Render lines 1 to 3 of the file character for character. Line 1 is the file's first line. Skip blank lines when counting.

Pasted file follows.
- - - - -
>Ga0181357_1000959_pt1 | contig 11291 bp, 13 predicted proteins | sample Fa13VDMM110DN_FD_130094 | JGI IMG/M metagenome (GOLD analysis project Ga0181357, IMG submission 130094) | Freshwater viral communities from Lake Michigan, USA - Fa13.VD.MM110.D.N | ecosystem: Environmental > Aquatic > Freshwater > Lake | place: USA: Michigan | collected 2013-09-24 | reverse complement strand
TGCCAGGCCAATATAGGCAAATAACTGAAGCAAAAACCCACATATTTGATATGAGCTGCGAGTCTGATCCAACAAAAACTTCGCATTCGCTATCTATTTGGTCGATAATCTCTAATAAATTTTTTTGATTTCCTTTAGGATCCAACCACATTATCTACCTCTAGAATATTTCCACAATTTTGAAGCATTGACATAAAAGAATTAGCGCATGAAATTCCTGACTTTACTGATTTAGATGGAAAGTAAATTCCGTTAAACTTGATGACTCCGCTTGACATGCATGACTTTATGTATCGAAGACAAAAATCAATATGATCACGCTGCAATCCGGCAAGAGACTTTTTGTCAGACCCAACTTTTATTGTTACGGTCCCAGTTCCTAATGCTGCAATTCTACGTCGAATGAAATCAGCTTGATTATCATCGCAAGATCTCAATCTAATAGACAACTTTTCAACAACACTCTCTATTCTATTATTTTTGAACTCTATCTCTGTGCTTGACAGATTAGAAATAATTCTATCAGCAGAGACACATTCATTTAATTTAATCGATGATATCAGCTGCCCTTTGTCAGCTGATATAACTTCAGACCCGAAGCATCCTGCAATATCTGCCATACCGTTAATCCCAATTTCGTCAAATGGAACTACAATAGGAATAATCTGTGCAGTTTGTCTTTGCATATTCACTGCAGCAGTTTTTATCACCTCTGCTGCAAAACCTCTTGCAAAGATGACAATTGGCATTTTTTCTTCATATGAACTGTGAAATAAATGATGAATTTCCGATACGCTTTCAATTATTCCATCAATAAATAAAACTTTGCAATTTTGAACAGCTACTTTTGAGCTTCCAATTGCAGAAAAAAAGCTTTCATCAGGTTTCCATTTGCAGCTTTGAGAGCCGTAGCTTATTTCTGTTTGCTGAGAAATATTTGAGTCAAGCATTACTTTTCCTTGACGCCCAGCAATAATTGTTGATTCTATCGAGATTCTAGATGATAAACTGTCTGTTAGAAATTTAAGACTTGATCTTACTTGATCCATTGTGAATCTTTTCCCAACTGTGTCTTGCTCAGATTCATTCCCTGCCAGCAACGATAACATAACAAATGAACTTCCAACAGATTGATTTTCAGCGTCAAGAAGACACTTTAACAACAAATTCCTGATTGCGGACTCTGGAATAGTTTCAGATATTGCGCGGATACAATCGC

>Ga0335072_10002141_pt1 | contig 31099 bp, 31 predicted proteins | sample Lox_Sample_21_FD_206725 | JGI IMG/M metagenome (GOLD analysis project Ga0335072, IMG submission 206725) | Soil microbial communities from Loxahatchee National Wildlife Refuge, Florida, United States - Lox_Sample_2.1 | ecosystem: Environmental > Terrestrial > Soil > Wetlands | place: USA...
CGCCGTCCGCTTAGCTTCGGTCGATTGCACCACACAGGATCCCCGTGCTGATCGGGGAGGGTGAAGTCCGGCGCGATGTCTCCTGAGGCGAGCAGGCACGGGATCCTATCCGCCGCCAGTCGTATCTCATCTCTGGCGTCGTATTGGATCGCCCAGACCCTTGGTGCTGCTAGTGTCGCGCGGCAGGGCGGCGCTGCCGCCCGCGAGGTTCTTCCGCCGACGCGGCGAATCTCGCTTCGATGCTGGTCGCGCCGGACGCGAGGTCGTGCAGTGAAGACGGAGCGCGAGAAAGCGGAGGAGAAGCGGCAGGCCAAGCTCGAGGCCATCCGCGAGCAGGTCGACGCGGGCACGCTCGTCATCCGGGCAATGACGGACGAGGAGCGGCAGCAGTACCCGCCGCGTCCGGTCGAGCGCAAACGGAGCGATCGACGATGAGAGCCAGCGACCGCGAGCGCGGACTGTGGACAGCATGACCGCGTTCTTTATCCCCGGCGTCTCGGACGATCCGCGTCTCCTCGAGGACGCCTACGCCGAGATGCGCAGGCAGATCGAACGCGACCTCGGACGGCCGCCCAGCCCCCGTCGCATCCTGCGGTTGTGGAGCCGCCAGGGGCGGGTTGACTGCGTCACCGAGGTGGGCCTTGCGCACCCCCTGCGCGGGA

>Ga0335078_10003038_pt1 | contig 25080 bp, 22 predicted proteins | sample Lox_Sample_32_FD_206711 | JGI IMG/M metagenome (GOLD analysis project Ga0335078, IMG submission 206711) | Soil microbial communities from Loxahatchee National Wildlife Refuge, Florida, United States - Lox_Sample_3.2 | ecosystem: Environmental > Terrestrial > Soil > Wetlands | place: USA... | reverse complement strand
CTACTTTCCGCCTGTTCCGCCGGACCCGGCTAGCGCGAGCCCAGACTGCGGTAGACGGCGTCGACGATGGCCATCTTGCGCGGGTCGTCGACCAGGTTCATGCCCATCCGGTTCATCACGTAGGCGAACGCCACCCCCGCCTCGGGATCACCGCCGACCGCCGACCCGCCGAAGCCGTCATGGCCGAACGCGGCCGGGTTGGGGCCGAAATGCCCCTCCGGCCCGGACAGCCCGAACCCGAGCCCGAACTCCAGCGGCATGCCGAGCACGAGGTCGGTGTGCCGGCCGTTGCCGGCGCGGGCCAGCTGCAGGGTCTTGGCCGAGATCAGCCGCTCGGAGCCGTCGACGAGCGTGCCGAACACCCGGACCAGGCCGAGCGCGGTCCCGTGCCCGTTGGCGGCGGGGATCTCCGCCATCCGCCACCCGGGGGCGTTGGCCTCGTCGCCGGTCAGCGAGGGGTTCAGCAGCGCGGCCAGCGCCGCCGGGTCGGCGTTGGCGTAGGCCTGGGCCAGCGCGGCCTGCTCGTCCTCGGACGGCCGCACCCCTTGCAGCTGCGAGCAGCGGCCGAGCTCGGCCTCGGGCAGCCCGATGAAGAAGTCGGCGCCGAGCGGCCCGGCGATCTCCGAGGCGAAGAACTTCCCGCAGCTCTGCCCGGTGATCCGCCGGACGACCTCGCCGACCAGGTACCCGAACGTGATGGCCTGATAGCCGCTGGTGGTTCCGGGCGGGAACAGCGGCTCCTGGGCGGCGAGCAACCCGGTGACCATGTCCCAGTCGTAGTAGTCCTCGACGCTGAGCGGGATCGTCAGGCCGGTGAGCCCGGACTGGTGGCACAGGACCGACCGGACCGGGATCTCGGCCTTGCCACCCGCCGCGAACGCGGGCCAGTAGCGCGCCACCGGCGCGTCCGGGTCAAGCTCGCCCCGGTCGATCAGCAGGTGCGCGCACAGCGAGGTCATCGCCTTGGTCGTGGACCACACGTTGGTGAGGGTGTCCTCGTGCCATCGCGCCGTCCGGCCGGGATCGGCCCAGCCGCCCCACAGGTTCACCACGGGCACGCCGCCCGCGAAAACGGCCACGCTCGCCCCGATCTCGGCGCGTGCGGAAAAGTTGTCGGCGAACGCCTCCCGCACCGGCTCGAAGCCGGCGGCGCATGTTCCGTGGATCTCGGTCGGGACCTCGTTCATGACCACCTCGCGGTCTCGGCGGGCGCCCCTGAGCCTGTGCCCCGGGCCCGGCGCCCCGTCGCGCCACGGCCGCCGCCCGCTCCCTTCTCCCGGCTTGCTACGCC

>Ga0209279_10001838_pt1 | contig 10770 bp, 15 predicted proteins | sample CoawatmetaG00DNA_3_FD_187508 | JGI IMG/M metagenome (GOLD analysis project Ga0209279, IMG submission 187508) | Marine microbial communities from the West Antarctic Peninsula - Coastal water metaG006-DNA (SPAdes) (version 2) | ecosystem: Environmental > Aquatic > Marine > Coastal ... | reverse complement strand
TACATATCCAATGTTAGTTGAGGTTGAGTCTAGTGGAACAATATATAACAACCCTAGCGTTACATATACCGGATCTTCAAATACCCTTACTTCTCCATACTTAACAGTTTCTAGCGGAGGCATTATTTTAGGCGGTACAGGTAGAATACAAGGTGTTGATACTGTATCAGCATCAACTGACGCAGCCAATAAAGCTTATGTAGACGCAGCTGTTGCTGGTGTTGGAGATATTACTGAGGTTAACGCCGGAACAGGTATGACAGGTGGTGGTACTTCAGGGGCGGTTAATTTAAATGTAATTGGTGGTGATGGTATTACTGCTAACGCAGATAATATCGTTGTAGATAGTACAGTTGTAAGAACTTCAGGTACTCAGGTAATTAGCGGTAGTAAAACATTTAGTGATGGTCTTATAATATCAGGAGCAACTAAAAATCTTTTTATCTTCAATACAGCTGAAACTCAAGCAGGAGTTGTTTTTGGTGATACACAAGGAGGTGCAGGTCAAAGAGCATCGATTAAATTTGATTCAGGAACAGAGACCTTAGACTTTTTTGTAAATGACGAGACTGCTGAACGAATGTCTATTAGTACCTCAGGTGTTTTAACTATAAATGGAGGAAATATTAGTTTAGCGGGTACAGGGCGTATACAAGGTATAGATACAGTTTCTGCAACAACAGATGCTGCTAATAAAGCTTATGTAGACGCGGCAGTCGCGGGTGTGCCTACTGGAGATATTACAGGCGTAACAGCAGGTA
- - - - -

>Ga0181357_1000959_pt1 | contig 11291 bp, 13 predicted proteins | sample Fa13VDMM110DN_FD_130094 | JGI IMG/M metagenome (GOLD analysis project Ga0181357, IMG submission 130094) | Freshwater viral communities from Lake Michigan, USA - Fa13.VD.MM110.D.N | ecosystem: Environmental > Aquatic > Freshwater > Lake | place: USA: Michigan | collected 2013-09-24 | reverse complement strand
TGCCAGGCCAATATAGGCAAATAACTGAAGCAAAAACCCACATATTTGATATGAGCTGCGAGTCTGATCCAACAAAAACTTCGCATTCGCTATCTATTTGGTCGATAATCTCTAATAAATTTTTTTGATTTCCTTTAGGATCCAACCACATTATCTACCTCTAGAATATTTCCACAATTTTGAAGCATTGACATAAAAGAATTAGCGCATGAAATTCCTGACTTTACTGATTTAGATGGAAAGTAAATTCCGTTAAACTTGATGACTCCGCTTGACATGCATGACTTTATGTATCGAAGACAAAAATCAATATGATCACGCTGCAATCCGGCAAGAGACTTTTTGTCAGACCCAACTTTTATTGTTACGGTCCCAGTTCCTAATGCTGCAATTCTACGTCGAATGAAATCAGCTTGATTATCATCGCAAGATCTCAATCTAATAGACAACTTTTCAACAACACTCTCTATTCTATTATTTTTGAACTCTATCTCTGTGCTTGACAGATTAGAAATAATTCTATCAGCAGAGACACATTCATTTAATTTAATCGATGATATCAGCTGCCCTTTGTCAGCTGATATAACTTCAGACCCGAAGCATCCTGCAATATCTGCCATACCGTTAATCCCAATTTCGTCAAATGGAACTACAATAGGAATAATCTGTGCAGTTTGTCTTTGCATATTCACTGCAGCAGTTTTTATCACCTCTGCTGCAAAACCTCTTGCAAAGATGACAATTGGCATTTTTTCTTCATATGAACTGTGAAATAAATGATGAATTTCCGATACGCTTTCAATTATTCCATCAATAAATAAAACTTTGCAATTTTGAACAGCTACTTTTGAGCTTCCAATTGCAGAAAAAAAGCTTTCATCAGGTTTCCATTTGCAGCTTTGAGAGCCGTAGCTTATTTCTGTTTGCTGAGAAATATTTGAGTCAAGCATTACTTTTCCTTGACGCCCAGCAATAATTGTTGATTCTATCGAGATTCTAGATGATAAACTGTCTGTTAGAAATTTAAGACTTGATCTTACTTGATCCATTGTGAATCTTTTCCCAACTGTGTCTTGCTCAGATTCATTCCCTGCCAGCAACGATAACATAACAAATGAACTTCCAACAGATTGATTTTCAGCGTCAAGAAGACACTTTAACAACAAATTCCTGATTGCGGACTCTGGAATAGTTTCAGATATTGCGCGGATACAATCGC

>Ga0335072_10002141_pt1 | contig 31099 bp, 31 predicted proteins | sample Lox_Sample_21_FD_206725 | JGI IMG/M metagenome (GOLD analysis project Ga0335072, IMG submission 206725) | Soil microbial communities from Loxahatchee National Wildlife Refuge, Florida, United States - Lox_Sample_2.1 | ecosystem: Environmental > Terrestrial > Soil > Wetlands | place: USA...